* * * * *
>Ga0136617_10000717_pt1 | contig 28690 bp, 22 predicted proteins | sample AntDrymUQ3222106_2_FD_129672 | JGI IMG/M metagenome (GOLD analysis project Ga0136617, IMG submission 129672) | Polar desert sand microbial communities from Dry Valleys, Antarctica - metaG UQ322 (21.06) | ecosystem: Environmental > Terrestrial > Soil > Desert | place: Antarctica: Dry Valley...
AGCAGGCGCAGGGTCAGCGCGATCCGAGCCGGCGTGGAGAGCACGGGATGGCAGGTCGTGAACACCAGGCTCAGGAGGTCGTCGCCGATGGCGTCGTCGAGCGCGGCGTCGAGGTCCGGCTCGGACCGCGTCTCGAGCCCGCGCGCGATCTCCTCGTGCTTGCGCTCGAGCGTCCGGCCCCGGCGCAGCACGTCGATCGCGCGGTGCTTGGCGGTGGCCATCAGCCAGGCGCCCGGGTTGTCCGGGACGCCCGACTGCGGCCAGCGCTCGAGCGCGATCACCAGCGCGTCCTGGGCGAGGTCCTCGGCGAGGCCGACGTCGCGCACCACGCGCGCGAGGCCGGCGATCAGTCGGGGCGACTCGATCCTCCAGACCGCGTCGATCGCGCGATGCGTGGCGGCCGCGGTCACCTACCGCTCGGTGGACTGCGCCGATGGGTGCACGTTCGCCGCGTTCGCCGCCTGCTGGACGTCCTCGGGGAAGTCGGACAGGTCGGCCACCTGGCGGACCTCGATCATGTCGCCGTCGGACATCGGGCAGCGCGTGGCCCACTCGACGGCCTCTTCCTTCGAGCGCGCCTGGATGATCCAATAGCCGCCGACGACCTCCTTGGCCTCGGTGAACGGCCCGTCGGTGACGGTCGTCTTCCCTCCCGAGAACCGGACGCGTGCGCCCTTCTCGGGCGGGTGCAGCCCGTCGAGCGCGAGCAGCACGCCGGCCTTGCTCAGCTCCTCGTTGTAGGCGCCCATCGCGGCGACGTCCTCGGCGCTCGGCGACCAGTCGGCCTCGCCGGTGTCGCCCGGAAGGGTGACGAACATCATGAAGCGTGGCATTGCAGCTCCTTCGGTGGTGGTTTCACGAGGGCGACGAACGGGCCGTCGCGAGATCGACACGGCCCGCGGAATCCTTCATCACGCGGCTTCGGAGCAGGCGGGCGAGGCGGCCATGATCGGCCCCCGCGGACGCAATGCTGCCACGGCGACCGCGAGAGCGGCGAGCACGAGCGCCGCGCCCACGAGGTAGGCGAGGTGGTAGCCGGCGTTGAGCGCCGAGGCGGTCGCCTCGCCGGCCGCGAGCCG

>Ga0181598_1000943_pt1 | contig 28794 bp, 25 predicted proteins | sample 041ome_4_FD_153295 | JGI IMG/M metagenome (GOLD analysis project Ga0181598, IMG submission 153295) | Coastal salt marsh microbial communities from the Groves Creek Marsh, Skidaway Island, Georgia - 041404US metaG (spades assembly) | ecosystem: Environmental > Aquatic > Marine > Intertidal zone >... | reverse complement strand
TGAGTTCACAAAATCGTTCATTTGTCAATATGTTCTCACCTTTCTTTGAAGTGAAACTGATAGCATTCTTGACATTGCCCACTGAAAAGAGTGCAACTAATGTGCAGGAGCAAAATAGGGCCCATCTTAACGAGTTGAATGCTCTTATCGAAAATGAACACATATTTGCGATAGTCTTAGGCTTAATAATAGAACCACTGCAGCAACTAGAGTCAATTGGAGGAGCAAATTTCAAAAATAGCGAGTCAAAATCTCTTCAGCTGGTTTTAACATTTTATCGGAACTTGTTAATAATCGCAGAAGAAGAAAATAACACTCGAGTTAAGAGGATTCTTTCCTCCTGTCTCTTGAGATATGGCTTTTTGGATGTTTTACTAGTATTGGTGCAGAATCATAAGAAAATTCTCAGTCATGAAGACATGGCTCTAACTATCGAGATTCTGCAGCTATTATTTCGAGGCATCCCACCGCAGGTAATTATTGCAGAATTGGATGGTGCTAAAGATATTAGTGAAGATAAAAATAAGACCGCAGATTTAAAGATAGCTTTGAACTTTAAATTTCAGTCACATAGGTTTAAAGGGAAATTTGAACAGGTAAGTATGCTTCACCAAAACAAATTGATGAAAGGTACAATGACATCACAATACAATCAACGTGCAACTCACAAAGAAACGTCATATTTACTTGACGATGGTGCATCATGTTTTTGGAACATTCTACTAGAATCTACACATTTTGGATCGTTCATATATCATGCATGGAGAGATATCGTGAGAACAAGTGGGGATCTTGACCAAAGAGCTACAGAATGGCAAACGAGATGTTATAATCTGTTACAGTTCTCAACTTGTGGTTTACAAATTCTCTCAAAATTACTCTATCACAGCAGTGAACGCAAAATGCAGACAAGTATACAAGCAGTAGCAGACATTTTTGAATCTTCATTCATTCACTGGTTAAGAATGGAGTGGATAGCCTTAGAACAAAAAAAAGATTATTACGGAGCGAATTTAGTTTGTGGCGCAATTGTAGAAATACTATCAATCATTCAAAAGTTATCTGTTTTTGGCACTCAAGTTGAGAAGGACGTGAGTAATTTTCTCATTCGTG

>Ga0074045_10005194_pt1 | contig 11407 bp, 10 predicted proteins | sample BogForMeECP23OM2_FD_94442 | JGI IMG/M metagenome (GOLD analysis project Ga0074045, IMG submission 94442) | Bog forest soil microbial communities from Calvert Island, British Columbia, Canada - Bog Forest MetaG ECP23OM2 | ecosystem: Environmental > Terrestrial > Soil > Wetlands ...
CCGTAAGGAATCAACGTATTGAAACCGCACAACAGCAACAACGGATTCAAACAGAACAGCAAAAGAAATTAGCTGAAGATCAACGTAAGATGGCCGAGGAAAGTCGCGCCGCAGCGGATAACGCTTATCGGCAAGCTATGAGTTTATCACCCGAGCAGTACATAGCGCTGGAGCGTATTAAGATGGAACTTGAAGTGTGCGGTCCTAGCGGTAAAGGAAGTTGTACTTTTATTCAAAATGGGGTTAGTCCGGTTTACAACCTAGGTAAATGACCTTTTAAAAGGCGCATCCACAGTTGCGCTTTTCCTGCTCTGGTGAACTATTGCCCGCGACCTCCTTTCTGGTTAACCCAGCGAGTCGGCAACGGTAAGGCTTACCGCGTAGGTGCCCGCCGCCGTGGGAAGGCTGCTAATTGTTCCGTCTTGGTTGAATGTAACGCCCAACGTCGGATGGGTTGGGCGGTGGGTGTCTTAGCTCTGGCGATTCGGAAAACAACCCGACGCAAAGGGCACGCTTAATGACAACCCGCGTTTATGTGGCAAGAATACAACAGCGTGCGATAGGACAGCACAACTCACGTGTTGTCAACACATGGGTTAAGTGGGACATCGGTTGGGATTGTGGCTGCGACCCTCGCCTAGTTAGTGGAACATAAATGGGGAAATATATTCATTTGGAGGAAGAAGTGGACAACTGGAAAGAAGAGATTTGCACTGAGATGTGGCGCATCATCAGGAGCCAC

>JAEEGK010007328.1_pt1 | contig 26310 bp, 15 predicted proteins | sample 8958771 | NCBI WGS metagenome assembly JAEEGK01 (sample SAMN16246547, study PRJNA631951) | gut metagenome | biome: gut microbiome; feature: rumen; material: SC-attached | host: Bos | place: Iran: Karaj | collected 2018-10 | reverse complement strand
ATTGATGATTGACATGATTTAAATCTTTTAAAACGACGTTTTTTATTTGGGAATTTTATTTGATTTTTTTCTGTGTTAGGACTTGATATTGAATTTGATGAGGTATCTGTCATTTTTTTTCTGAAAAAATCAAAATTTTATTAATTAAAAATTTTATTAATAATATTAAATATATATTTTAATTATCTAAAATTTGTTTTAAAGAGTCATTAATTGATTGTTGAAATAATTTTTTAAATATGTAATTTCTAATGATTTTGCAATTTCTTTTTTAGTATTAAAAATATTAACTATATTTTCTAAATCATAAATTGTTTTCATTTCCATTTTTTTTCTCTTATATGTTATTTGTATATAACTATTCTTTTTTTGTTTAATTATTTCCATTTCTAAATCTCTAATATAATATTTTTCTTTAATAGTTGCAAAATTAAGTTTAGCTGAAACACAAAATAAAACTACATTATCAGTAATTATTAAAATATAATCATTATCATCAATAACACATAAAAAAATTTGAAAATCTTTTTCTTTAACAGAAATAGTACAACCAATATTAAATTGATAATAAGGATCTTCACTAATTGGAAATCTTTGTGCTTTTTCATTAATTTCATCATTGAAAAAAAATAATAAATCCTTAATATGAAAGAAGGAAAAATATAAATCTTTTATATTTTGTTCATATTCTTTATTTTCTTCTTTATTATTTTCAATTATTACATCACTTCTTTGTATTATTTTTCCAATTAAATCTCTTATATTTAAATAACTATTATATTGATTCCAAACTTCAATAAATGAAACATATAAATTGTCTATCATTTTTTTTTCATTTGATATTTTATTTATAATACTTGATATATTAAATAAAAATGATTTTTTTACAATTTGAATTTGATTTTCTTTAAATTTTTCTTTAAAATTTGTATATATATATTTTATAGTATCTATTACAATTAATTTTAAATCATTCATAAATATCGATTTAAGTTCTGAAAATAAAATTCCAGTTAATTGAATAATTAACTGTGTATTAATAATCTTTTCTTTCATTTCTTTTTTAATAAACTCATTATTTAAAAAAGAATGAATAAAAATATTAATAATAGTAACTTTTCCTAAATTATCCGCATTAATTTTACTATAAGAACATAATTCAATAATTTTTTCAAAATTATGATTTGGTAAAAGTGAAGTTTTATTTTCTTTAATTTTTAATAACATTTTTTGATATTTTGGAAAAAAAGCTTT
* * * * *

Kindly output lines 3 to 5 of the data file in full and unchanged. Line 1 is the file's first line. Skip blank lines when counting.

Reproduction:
>Ga0181598_1000943_pt1 | contig 28794 bp, 25 predicted proteins | sample 041ome_4_FD_153295 | JGI IMG/M metagenome (GOLD analysis project Ga0181598, IMG submission 153295) | Coastal salt marsh microbial communities from the Groves Creek Marsh, Skidaway Island, Georgia - 041404US metaG (spades assembly) | ecosystem: Environmental > Aquatic > Marine > Intertidal zone >... | reverse complement strand
TGAGTTCACAAAATCGTTCATTTGTCAATATGTTCTCACCTTTCTTTGAAGTGAAACTGATAGCATTCTTGACATTGCCCACTGAAAAGAGTGCAACTAATGTGCAGGAGCAAAATAGGGCCCATCTTAACGAGTTGAATGCTCTTATCGAAAATGAACACATATTTGCGATAGTCTTAGGCTTAATAATAGAACCACTGCAGCAACTAGAGTCAATTGGAGGAGCAAATTTCAAAAATAGCGAGTCAAAATCTCTTCAGCTGGTTTTAACATTTTATCGGAACTTGTTAATAATCGCAGAAGAAGAAAATAACACTCGAGTTAAGAGGATTCTTTCCTCCTGTCTCTTGAGATATGGCTTTTTGGATGTTTTACTAGTATTGGTGCAGAATCATAAGAAAATTCTCAGTCATGAAGACATGGCTCTAACTATCGAGATTCTGCAGCTATTATTTCGAGGCATCCCACCGCAGGTAATTATTGCAGAATTGGATGGTGCTAAAGATATTAGTGAAGATAAAAATAAGACCGCAGATTTAAAGATAGCTTTGAACTTTAAATTTCAGTCACATAGGTTTAAAGGGAAATTTGAACAGGTAAGTATGCTTCACCAAAACAAATTGATGAAAGGTACAATGACATCACAATACAATCAACGTGCAACTCACAAAGAAACGTCATATTTACTTGACGATGGTGCATCATGTTTTTGGAACATTCTACTAGAATCTACACATTTTGGATCGTTCATATATCATGCATGGAGAGATATCGTGAGAACAAGTGGGGATCTTGACCAAAGAGCTACAGAATGGCAAACGAGATGTTATAATCTGTTACAGTTCTCAACTTGTGGTTTACAAATTCTCTCAAAATTACTCTATCACAGCAGTGAACGCAAAATGCAGACAAGTATACAAGCAGTAGCAGACATTTTTGAATCTTCATTCATTCACTGGTTAAGAATGGAGTGGATAGCCTTAGAACAAAAAAAAGATTATTACGGAGCGAATTTAGTTTGTGGCGCAATTGTAGAAATACTATCAATCATTCAAAAGTTATCTGTTTTTGGCACTCAAGTTGAGAAGGACGTGAGTAATTTTCTCATTCGTG

>Ga0074045_10005194_pt1 | contig 11407 bp, 10 predicted proteins | sample BogForMeECP23OM2_FD_94442 | JGI IMG/M metagenome (GOLD analysis project Ga0074045, IMG submission 94442) | Bog forest soil microbial communities from Calvert Island, British Columbia, Canada - Bog Forest MetaG ECP23OM2 | ecosystem: Environmental > Terrestrial > Soil > Wetlands ...